Maritimers brace for another winter storm
Published Thursday, January 2, 2014 2:04PM AST
Last Updated Thursday, January 2, 2014 7:14PM AST
Maritimers are bracing for another winter storm as a cold snap chills Atlantic Canada.
The storm, known as Hercules south of the border, is currently making its way across the United States.
Up to 14 inches of snow is forecast for the Boston area and the National Weather Service issued a blizzard warning for Long Island -- where 20 to 25 cm snow could fall and winds could gust up to 45 mph -- from Thursday evening into Friday afternoon.
CTV meteorologist Cindy Day says the first snowflakes are expected to fall over southwest Nova Scotia late Thursday afternoon. The storm will then push eastward and intensify overnight.
Day says the Atlantic coast of Nova Scotia will bear the brunt of the storm, although New Brunswick and Prince Edward Island will also see snowfall amounts up to 15 cm.
“The area of snow will reach back to southern New Brunswick and P.E.I., but as you move away from the storm, the snowfall amounts will be less impressive,” says Day.
She expects snowfall amounts will range from 10 to 15 cm south of Fredericton.
The storm will also bring strong winds and blowing snow, resulting in poor visibility in some areas.
The storm comes as Maritimers are coping with bitter-cold temperatures.
In New Brunswick, wind chill warnings remain in effect and blowing snow warnings are expected in the St. Stephen, Saint John and Moncton areas.
In Nova Scotia, blizzard warnings are in place for much of the province. Snowfall amounts will vary from 25 cm inland to as much as 35 cm along the coast.
Blowing snow warnings are in effect for northern mainland Nova Scotia and Cape Breton, where 15 to 20 cm of snow is expected to fall.
Prince Edward Island will see flurries beginning around midnight. Between 10 and 15 cm of snow is expected, along with strong winds and blowing snow.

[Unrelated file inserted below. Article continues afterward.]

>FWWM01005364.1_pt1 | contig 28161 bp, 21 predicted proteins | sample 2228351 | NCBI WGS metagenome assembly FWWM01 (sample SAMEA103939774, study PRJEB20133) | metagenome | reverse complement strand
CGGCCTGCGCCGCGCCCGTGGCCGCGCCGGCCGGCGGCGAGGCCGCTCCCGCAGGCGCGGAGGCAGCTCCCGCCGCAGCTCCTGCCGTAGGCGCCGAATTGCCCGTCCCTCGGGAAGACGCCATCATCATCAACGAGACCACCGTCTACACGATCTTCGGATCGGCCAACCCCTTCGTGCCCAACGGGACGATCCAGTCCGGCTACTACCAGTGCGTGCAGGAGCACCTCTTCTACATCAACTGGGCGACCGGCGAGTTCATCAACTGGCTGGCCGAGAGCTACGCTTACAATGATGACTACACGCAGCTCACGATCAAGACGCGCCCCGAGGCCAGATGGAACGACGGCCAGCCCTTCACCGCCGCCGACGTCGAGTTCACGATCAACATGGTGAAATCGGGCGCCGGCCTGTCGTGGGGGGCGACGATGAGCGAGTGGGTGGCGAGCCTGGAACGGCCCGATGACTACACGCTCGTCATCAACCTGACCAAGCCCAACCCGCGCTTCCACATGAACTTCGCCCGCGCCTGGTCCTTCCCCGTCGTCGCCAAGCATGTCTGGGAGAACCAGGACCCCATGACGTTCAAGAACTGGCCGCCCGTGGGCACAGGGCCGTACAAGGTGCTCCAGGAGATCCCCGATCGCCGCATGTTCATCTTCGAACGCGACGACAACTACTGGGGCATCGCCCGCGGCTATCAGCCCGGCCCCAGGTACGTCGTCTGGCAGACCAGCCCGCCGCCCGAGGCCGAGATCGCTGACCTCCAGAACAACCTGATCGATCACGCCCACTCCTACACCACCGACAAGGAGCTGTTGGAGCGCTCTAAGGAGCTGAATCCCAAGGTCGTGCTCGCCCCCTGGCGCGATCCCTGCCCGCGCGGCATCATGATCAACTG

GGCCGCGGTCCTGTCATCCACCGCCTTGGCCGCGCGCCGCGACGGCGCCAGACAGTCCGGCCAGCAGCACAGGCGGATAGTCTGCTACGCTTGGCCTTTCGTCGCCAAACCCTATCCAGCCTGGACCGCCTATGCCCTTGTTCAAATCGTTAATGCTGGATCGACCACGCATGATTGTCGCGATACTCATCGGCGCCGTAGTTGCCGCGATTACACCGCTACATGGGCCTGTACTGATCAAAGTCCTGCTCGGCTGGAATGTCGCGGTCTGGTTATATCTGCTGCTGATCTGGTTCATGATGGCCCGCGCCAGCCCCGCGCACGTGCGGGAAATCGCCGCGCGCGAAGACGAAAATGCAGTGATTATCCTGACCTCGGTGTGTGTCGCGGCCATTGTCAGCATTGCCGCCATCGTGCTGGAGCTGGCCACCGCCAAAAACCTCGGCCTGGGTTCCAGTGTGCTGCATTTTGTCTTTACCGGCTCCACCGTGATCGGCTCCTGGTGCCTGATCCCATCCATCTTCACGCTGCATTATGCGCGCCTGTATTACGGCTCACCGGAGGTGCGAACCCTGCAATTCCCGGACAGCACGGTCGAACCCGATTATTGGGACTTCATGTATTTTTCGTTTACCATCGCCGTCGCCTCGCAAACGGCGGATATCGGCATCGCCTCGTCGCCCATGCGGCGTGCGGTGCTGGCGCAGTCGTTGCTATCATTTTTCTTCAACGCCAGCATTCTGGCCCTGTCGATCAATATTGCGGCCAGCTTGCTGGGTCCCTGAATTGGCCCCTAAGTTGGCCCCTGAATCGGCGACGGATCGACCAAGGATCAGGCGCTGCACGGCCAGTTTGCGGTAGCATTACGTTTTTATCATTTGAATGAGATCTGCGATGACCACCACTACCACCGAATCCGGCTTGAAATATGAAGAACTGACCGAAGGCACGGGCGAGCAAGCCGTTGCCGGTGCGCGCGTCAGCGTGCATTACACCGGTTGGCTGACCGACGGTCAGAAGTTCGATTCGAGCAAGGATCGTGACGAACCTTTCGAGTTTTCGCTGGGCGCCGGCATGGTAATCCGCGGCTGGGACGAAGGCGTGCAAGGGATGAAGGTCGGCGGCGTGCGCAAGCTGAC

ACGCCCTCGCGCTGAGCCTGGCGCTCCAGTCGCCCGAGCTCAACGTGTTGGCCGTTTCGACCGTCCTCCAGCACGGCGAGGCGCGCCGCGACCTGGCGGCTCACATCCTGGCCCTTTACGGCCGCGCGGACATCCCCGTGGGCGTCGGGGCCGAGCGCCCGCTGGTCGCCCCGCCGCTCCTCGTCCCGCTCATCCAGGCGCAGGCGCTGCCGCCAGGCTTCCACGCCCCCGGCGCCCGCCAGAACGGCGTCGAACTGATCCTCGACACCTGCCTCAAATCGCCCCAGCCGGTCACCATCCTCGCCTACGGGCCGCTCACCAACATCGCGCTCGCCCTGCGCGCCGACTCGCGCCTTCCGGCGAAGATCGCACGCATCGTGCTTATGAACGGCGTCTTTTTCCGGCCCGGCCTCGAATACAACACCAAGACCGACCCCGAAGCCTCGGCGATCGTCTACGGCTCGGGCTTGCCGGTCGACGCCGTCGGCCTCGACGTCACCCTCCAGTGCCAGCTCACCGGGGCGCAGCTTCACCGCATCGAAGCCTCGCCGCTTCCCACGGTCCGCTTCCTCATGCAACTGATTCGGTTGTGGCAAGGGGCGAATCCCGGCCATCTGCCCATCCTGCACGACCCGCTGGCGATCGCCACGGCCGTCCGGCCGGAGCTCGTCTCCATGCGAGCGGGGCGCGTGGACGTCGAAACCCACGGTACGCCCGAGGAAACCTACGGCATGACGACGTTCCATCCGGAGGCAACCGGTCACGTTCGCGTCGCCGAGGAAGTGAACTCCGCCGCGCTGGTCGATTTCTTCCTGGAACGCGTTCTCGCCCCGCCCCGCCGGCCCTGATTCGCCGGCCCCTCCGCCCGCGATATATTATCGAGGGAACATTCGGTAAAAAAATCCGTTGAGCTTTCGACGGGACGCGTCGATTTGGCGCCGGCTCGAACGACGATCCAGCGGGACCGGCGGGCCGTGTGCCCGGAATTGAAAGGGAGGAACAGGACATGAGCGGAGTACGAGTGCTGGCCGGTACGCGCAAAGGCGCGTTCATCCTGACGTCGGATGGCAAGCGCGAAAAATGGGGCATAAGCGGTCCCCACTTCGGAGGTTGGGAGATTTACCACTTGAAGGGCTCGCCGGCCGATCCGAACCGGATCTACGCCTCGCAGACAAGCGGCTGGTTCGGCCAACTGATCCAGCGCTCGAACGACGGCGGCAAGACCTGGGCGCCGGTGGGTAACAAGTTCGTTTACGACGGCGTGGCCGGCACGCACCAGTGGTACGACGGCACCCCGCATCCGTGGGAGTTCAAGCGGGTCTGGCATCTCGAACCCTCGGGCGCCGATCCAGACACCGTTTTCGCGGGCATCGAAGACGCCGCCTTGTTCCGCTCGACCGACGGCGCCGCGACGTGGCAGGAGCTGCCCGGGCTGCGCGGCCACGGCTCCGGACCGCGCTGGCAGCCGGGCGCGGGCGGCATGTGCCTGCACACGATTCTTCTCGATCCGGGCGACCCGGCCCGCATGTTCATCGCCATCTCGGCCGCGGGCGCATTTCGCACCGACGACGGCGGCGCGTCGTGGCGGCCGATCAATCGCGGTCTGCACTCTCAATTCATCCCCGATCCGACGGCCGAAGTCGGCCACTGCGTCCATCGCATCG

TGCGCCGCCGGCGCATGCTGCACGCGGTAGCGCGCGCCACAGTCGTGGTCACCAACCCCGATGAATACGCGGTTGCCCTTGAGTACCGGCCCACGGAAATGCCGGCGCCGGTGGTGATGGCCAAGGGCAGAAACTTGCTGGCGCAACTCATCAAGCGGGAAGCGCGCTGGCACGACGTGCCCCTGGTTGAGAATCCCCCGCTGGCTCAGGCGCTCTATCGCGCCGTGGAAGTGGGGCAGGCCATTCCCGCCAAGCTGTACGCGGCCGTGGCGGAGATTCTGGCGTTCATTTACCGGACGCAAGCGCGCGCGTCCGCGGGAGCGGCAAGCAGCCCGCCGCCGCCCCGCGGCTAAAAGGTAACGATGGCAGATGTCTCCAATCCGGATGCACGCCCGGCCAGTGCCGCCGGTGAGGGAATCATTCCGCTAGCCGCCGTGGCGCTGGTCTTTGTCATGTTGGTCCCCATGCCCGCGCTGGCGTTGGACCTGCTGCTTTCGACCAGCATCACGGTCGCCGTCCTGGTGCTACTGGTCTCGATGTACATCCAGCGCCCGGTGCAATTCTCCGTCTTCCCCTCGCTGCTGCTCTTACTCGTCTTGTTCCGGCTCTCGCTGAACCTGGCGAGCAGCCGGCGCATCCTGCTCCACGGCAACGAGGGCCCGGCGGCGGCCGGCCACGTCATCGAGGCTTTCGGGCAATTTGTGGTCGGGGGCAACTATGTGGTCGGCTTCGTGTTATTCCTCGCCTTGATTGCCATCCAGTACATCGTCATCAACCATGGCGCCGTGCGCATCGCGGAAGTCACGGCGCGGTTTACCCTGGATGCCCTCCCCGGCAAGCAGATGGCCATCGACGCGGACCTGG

In Halifax, a winter parking ban will be in effect from 1 a.m. to 6 a.m. to allow for snow removal.
Road crews spent Wednesday loading up with crushed gravel, as it’s too cold for salt to work.
“It will probably be a drawn-out thing, last for a good 24 hours,” says Darrin Natalino of HRM Winter Works.
“It’s cold, which is a good thing as the snow will be fluffier and easier to push when it is cold.”
The Halifax Regional Municipality faced criticism over how it handled snow clearing on roads and sidewalks during the last major storm and Natalino says fines have been issued to some contractors.
He says the cleanup for the latest storm will likely stretch into Sunday as the storm is expected to last 24 hours.
RCMP in Nova Scotia are warning motorists to stay off the roads if possible, and to use extreme caution when weather conditions are poor.
“We certainly don’t want people out on the roads because the blizzard conditions don’t allow people to see very far, and when you don’t see very well, you either go off the roads or you hit something else,” says Halifax RCMP Cpl. Scott MacRae.
Air travellers are encouraged to check their flight status before heading to the airport.
About 1,000 U.S. flights were cancelled for Thursday, with Chicago’s O'Hare and New Jersey's Newark Liberty International most affected.
With files from CTV Atlantic's Alyse Hand and The Associated Press